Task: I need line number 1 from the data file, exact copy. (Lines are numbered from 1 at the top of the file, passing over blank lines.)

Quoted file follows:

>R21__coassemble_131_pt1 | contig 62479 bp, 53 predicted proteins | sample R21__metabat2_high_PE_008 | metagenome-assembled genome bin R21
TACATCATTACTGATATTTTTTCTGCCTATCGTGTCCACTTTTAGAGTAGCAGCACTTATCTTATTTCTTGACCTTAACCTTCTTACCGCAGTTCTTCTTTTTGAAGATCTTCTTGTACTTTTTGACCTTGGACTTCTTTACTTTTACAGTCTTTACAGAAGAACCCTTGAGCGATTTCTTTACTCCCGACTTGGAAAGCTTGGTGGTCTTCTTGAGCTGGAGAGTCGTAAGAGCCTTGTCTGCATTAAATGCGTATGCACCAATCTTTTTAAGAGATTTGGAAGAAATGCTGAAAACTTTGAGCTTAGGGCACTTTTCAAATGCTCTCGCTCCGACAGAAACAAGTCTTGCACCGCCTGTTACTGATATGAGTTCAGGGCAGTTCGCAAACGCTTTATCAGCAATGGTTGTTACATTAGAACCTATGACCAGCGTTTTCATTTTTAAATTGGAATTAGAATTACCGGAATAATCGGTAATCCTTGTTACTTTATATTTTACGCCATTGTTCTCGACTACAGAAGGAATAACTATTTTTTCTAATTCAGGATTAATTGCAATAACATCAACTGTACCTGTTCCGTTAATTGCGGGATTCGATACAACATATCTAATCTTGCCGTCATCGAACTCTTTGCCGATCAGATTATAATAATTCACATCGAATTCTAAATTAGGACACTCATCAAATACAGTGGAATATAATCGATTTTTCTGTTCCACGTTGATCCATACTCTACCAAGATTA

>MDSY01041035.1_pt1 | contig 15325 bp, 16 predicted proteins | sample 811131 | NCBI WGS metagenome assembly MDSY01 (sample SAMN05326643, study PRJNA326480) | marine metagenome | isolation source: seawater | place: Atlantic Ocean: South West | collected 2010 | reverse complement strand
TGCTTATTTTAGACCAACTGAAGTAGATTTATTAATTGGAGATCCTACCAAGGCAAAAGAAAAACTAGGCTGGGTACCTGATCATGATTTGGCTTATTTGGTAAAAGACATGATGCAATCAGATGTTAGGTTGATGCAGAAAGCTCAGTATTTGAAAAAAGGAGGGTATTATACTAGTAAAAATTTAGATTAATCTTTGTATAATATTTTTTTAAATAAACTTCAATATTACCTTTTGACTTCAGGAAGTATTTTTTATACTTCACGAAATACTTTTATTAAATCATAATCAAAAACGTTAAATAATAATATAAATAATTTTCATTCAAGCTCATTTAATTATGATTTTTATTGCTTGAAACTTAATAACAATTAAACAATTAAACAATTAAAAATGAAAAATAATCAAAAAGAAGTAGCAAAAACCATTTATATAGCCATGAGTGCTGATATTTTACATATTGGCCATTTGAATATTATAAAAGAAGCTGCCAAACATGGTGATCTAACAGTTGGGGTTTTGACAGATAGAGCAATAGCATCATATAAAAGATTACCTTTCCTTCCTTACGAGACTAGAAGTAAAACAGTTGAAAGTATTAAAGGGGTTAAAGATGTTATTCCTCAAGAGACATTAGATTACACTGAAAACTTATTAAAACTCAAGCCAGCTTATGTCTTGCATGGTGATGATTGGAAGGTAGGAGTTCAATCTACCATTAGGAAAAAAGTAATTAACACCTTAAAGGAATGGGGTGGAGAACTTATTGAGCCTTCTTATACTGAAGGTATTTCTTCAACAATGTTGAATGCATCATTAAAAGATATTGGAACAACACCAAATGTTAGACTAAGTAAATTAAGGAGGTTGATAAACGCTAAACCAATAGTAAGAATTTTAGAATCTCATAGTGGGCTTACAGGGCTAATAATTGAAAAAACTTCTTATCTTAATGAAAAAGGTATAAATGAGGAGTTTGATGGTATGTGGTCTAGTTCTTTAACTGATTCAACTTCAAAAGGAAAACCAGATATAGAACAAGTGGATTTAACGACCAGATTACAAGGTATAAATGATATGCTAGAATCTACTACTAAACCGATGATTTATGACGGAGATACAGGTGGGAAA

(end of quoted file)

>R21__coassemble_131_pt1 | contig 62479 bp, 53 predicted proteins | sample R21__metabat2_high_PE_008 | metagenome-assembled genome bin R21